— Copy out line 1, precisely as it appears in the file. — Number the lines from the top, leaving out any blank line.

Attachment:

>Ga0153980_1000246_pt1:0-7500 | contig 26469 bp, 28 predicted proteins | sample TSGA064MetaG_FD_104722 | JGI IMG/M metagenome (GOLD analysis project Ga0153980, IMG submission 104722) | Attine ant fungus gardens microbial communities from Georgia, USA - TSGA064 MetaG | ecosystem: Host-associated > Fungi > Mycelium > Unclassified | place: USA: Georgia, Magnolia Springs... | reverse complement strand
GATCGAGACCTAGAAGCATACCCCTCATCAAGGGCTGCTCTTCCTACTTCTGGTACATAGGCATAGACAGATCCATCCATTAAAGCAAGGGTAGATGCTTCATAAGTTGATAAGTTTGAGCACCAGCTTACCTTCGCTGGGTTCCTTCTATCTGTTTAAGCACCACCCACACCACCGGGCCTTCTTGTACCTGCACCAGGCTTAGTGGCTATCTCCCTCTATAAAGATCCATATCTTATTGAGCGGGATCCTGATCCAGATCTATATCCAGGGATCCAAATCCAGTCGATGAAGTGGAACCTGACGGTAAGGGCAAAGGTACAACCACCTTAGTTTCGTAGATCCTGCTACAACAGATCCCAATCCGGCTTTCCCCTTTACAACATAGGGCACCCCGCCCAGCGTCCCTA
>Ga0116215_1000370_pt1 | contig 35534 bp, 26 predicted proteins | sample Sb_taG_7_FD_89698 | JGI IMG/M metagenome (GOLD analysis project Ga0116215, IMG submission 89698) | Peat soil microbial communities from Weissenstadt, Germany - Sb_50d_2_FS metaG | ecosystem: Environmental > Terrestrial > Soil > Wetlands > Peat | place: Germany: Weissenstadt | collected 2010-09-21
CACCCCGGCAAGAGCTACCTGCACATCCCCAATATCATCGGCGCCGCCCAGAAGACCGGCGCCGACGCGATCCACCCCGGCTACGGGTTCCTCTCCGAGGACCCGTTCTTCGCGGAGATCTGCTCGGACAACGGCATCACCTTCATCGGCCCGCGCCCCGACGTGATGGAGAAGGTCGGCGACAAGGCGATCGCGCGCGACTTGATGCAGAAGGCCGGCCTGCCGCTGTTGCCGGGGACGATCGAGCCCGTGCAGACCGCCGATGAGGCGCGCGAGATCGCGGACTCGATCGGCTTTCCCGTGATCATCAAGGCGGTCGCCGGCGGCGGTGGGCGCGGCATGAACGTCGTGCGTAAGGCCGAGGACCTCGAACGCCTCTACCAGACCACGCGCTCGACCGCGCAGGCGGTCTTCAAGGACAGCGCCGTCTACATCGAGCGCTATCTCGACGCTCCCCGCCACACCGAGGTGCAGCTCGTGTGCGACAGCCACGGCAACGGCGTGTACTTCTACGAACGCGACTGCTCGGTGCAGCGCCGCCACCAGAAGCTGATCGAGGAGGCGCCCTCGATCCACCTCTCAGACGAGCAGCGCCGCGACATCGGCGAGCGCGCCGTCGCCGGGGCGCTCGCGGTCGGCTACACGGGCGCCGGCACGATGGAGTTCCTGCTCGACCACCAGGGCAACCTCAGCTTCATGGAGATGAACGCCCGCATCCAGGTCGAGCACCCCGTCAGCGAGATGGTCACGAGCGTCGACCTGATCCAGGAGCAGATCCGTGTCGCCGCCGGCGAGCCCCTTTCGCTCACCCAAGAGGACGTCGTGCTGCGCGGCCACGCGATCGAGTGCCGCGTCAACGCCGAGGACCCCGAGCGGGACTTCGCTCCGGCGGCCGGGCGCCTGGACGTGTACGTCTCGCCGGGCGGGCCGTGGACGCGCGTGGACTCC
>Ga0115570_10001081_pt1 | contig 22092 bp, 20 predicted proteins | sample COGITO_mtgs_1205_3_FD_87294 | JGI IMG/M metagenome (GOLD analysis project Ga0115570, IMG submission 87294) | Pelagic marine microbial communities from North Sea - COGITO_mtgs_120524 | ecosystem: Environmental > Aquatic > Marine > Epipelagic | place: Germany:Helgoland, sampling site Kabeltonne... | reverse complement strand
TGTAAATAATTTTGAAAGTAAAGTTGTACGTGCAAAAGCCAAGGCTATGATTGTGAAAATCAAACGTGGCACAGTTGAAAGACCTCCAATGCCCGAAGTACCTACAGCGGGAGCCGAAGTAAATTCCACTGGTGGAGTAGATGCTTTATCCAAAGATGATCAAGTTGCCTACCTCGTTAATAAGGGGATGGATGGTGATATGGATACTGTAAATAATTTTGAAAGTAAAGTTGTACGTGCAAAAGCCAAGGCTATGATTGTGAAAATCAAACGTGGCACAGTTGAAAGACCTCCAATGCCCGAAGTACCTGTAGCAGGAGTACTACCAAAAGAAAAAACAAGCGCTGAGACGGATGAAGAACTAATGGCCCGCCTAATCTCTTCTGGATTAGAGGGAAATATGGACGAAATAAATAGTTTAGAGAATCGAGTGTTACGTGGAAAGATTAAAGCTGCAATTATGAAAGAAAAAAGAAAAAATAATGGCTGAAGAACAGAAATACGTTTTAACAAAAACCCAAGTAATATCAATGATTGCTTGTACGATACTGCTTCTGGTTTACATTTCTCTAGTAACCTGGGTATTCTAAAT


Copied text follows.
>Ga0153980_1000246_pt1:0-7500 | contig 26469 bp, 28 predicted proteins | sample TSGA064MetaG_FD_104722 | JGI IMG/M metagenome (GOLD analysis project Ga0153980, IMG submission 104722) | Attine ant fungus gardens microbial communities from Georgia, USA - TSGA064 MetaG | ecosystem: Host-associated > Fungi > Mycelium > Unclassified | place: USA: Georgia, Magnolia Springs... | reverse complement strand